• Sunfish: I wouldn’t have doubted that you saw something dramatic, but a split-s is a very specific thing. That’s a course-reversal in which the airplane is rolled inverted and then pitched so that it pulls through the bottom of a loop. It’s a half-roll at the top of a half-loop. I was trained to fly in a 7KCAB Citabria. This is a two-seat (tandem) single-engine (recip) aerobatic trainer with a 1650 lb. max gross weight. I got to take several aerobatic rides in that airplane (“aerobatic” having precise technical definition here: we had to wear parachutes according to federal regulation). If I had ever suggested a split-s in that little airplane at 1000 ft. AGL, my instructor would have reached up and yanked my ponytail right out of my head. The very idea of something like that with a half-million pound airplane the size of a ’52 is instantly horrifying.

    Did you ever see the video of Lt. Col. Bud Holland piling-up Czar 52? Have a look. The crash occurs right at the end of that clip. Czar 52 was a B-52H of the 92nd Bomb Wing, and Holland drilled it at Fairchild AFB in 1994. He rolled into a turn at about 300 feet AGL, with spectacular result. There were no survivors. Holland pushed his roll to 90 degrees, and that airplane promptly gave up every inch of that altitude in about five seconds.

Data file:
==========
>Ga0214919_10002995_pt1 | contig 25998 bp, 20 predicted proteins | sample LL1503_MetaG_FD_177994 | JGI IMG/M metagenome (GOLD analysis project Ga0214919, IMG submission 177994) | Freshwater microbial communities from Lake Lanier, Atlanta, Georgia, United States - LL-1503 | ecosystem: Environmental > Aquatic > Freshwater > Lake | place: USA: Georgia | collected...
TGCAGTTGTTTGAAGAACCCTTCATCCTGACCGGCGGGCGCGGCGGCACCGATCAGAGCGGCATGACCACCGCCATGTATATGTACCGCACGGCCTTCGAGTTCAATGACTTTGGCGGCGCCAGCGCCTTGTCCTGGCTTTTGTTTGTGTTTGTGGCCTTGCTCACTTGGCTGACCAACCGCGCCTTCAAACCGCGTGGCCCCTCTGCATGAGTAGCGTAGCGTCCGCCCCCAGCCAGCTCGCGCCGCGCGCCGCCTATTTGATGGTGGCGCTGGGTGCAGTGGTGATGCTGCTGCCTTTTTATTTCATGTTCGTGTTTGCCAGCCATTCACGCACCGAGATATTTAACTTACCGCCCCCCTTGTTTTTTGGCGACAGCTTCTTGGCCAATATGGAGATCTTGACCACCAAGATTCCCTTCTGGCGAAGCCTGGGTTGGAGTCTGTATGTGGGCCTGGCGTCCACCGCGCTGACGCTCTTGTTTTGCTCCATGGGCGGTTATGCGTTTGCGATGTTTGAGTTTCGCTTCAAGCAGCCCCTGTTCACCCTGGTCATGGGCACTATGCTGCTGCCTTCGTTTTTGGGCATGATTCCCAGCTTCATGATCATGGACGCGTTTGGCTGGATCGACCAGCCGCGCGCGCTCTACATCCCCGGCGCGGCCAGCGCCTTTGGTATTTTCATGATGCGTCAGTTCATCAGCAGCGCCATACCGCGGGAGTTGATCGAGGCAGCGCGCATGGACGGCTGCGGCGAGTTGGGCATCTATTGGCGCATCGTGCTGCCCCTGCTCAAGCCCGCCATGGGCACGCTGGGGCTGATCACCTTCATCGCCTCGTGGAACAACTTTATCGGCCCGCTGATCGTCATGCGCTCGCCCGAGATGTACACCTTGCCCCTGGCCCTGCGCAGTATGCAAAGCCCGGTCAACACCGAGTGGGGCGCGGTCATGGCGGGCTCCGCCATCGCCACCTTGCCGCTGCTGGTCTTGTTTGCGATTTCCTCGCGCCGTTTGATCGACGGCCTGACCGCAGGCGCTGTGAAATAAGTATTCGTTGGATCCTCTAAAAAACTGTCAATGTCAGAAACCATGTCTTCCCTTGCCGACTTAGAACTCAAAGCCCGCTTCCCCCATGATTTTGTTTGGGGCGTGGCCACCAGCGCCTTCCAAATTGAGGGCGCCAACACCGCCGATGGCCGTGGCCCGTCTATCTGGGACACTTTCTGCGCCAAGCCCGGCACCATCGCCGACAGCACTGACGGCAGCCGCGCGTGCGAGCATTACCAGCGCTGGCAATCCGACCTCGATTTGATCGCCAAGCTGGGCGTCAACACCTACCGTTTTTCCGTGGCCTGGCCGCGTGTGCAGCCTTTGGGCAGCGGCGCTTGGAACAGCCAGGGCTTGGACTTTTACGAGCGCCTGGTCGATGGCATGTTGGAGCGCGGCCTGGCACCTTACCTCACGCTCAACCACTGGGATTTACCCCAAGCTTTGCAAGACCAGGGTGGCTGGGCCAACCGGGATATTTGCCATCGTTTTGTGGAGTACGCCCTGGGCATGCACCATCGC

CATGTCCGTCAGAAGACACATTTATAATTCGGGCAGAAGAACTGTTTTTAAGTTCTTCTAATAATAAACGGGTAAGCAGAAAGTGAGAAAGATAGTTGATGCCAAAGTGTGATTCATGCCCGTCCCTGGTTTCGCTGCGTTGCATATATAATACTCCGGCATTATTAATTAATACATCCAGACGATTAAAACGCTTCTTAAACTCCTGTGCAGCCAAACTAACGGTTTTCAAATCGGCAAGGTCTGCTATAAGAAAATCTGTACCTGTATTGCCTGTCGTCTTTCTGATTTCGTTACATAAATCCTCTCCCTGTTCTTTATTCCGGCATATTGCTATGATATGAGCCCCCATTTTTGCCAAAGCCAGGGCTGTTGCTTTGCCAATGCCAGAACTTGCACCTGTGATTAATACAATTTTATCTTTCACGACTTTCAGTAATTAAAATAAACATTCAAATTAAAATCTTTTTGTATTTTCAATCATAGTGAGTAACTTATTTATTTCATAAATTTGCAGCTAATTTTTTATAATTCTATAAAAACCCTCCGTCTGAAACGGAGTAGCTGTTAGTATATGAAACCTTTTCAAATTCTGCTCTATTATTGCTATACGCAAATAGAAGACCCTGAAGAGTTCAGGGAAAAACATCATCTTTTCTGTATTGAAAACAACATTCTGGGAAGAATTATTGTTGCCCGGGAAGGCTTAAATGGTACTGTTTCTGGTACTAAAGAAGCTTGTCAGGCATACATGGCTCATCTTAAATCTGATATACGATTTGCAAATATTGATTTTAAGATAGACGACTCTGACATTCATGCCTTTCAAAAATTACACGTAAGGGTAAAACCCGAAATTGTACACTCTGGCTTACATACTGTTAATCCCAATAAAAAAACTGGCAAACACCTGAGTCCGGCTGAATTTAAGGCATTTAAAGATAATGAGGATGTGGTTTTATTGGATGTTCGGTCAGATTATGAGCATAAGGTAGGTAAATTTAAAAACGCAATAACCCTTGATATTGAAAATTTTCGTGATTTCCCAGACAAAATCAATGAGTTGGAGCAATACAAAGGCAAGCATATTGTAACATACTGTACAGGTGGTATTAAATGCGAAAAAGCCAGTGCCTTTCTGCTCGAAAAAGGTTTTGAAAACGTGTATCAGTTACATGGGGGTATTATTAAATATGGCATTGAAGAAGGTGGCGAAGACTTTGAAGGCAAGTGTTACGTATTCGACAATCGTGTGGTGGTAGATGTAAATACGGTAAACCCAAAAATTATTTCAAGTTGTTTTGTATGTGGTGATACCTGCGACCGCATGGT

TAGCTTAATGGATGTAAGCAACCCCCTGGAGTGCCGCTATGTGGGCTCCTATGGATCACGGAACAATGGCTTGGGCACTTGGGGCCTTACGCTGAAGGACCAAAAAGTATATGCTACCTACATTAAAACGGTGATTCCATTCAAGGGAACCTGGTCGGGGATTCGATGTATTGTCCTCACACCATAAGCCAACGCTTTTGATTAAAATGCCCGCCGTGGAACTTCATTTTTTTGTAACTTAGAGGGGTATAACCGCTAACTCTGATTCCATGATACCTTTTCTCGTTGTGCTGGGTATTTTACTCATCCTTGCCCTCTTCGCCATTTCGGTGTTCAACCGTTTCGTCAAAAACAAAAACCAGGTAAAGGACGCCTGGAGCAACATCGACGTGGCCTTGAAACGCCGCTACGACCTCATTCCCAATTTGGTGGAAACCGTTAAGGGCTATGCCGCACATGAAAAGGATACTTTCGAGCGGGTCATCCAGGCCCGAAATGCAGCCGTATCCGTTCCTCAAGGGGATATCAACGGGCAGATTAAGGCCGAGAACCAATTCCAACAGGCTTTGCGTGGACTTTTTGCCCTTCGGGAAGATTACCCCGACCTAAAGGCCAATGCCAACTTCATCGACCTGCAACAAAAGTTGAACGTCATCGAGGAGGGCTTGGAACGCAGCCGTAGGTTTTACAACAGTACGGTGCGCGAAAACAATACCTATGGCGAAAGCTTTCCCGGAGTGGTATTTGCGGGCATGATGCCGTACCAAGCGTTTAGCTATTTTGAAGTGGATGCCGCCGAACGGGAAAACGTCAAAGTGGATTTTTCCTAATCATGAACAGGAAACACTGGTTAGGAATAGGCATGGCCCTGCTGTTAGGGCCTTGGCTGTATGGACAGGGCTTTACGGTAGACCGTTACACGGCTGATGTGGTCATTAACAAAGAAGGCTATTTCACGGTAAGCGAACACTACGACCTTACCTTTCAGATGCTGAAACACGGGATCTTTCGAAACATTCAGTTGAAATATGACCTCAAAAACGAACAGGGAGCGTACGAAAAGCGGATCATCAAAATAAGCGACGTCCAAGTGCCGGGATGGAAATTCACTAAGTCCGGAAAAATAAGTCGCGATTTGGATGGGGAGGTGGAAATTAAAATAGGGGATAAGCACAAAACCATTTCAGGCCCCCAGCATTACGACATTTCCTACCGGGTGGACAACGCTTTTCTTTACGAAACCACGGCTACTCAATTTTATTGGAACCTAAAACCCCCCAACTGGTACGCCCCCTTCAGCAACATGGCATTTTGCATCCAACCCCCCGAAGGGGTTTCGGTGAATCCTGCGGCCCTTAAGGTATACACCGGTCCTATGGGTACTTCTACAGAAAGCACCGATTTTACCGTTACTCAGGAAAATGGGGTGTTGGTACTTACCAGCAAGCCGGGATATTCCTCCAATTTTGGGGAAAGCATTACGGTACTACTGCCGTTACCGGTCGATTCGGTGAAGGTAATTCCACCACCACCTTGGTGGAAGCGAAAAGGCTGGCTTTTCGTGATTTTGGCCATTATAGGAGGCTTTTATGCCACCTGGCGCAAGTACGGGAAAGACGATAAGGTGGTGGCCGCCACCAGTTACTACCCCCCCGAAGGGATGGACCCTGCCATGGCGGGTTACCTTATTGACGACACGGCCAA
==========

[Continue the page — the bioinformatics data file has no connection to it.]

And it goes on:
To this day, it’s still amazing to consider Tex Johnston rolling the Boeing 707 prototype back in 1955. Johnston was an exceptional aviator, though, with balls of steel. No normal person would even think about it.

  • steve

    Cor this brings back a few memories, I saw one take off at the Speke Air show, when I was about 8 (1970ish) but what I really remember is it doing a low pass over the crowd, it flew straight over me, the noise was possibly the loudest thing I have ever heard – save maybe for Motorhead circa 1978.

  • Tony: I once watched a pair of F-8 Crusaders launching at NAS Dobbins (Atlanta). It was right at dusk, and perfect for afterburner viewing. Those things roared off with tails of blue fire as long as the airplanes themselves, and the sound was just hellish. This was about 1966 or so, and in memory it’s still one of the most vivid aviation pictures that I ever gathered with my own eyes.

    You know, the modern high-bypass turbofans are very impressive in their performance, but for the sheer gut-wrench on spectators, there is nothing like the old turbojets. The J-79 was an amazing beast. It’s the main reason why I miss the Phantoms.